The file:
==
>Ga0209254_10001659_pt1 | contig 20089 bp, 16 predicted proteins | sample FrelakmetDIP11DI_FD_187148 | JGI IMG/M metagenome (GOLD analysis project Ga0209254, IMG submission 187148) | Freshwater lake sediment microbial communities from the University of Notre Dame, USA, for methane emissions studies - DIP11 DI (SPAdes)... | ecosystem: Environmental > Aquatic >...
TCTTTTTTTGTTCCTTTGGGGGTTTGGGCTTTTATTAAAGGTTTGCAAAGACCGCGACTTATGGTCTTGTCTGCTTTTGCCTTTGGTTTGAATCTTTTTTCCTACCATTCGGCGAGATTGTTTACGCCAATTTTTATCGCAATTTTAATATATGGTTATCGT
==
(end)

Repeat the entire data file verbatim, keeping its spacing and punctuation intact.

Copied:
>Ga0209254_10001659_pt1 | contig 20089 bp, 16 predicted proteins | sample FrelakmetDIP11DI_FD_187148 | JGI IMG/M metagenome (GOLD analysis project Ga0209254, IMG submission 187148) | Freshwater lake sediment microbial communities from the University of Notre Dame, USA, for methane emissions studies - DIP11 DI (SPAdes)... | ecosystem: Environmental > Aquatic >...
TCTTTTTTTGTTCCTTTGGGGGTTTGGGCTTTTATTAAAGGTTTGCAAAGACCGCGACTTATGGTCTTGTCTGCTTTTGCCTTTGGTTTGAATCTTTTTTCCTACCATTCGGCGAGATTGTTTACGCCAATTTTTATCGCAATTTTAATATATGGTTATCGT